Seed libraries struggle with laws

Published 9:35 am Monday, December 29, 2014

DES MOINES, Iowa — For thousands of years, people have exchanged seeds to grow terrific tomatoes or produce the perfect potato, but a new effort to loan and borrow seeds has created a conflict between well-meaning gardeners and state agriculture officials who feel obligated to enforce laws restricting the practice.

Seed exchanges have sprouted up in about 300 locations around the country, most often in libraries, where gardeners can exchange self-pollinating seeds rather than buy standard, hybrid seeds. In spots like Duluth, Minnesota, the conflict with agriculture departments has surprised gardeners and library officials, who established exchanges to meet a growing interest in locally grown food and preserving certain varieties, never thinking to examine the intricacies of state seed laws.

“It’s about the philosophy, the legacy of shared seeds,” Duluth Library Manager Carla Powers said. Its seed exchange is operated by library employees and volunteers out of a converted wardrobe. “It’s about sharing with our friends and neighbors in the community.”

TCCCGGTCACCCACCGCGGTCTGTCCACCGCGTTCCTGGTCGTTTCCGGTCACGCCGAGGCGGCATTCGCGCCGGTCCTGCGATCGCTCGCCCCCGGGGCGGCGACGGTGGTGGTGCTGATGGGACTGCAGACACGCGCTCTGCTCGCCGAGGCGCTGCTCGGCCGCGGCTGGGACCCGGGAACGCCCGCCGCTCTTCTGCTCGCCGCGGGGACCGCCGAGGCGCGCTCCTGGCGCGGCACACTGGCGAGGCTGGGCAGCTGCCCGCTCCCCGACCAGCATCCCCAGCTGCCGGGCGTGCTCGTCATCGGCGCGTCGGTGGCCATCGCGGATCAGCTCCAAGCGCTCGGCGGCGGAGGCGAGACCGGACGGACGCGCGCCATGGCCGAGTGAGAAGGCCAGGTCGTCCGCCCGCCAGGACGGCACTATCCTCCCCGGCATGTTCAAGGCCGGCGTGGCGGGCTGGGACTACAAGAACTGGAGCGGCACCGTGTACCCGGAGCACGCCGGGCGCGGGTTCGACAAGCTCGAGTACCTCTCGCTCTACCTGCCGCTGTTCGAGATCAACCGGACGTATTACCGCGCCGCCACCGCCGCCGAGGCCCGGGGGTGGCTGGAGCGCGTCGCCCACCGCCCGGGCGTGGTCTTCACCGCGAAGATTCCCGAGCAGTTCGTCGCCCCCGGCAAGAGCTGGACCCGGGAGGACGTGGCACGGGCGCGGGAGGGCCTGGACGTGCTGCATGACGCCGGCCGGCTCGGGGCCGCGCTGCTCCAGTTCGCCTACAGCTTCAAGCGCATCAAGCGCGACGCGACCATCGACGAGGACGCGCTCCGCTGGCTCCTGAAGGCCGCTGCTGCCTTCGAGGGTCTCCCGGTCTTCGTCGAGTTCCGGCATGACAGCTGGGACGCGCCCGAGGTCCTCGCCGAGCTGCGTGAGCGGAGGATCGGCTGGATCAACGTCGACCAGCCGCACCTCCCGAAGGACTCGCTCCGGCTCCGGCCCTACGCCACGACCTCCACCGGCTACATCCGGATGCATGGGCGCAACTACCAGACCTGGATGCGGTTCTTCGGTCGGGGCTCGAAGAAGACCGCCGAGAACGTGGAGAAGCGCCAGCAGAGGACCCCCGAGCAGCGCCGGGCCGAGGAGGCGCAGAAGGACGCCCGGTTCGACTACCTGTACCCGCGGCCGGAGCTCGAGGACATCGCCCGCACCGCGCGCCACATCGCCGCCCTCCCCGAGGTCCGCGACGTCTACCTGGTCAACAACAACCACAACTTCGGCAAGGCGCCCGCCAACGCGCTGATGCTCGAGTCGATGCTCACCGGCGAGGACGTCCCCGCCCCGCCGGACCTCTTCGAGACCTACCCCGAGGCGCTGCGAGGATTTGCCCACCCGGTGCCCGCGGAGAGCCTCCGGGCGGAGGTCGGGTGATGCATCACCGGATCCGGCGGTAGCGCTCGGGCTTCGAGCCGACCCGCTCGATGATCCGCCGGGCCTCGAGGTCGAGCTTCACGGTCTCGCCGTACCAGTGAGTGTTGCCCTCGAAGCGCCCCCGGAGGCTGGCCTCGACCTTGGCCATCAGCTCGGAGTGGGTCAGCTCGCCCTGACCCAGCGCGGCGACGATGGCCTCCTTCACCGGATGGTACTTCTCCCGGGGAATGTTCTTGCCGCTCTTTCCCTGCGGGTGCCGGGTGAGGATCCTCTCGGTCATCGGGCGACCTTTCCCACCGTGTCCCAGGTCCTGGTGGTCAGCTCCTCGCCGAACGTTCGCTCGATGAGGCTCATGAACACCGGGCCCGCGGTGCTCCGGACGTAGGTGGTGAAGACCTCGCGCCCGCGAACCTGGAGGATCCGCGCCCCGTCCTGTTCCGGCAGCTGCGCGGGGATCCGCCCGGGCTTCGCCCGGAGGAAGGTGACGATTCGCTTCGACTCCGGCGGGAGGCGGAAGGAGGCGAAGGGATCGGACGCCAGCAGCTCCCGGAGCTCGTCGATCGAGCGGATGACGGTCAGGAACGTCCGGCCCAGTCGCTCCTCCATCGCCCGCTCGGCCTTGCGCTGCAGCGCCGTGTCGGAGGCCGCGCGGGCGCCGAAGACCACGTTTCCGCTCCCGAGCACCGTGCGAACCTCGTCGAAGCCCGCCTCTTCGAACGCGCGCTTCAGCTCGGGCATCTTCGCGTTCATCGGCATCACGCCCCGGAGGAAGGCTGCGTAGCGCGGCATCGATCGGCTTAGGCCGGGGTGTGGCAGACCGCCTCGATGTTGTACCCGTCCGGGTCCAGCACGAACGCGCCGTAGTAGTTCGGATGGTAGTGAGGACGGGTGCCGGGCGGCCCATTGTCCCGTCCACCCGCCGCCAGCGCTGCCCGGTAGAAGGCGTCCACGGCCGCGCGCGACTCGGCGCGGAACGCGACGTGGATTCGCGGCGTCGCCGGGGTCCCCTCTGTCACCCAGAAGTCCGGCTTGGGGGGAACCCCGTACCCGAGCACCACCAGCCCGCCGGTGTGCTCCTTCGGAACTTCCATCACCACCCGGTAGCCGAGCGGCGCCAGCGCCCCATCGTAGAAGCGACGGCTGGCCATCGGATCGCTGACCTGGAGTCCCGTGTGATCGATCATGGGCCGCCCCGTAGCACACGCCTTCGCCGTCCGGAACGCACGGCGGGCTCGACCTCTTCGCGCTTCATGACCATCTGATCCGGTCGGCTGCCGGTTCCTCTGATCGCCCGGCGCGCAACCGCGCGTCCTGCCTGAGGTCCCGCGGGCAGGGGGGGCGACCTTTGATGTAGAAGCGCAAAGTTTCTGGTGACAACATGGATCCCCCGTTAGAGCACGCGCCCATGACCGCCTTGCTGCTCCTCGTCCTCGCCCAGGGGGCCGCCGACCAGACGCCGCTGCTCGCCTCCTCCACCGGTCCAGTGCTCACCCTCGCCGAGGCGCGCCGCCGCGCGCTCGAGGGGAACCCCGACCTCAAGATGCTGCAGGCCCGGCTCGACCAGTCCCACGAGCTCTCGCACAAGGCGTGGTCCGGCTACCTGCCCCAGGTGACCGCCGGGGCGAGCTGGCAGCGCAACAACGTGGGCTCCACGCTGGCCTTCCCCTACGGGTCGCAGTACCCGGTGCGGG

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Agriculture officials say they weren’t looking for a fight but felt obligated as they became aware of the increasingly popular seed libraries to enforce laws, which are largely uniform across the country.

Intended to protect farmers, the laws ensure seeds are viable, will grow the intended plant and aren’t mixed with unwanted seeds for weeds or plants. Even though most of the laws refer to “sales” of seeds, that term is defined to include exchanges — where no money changes hands.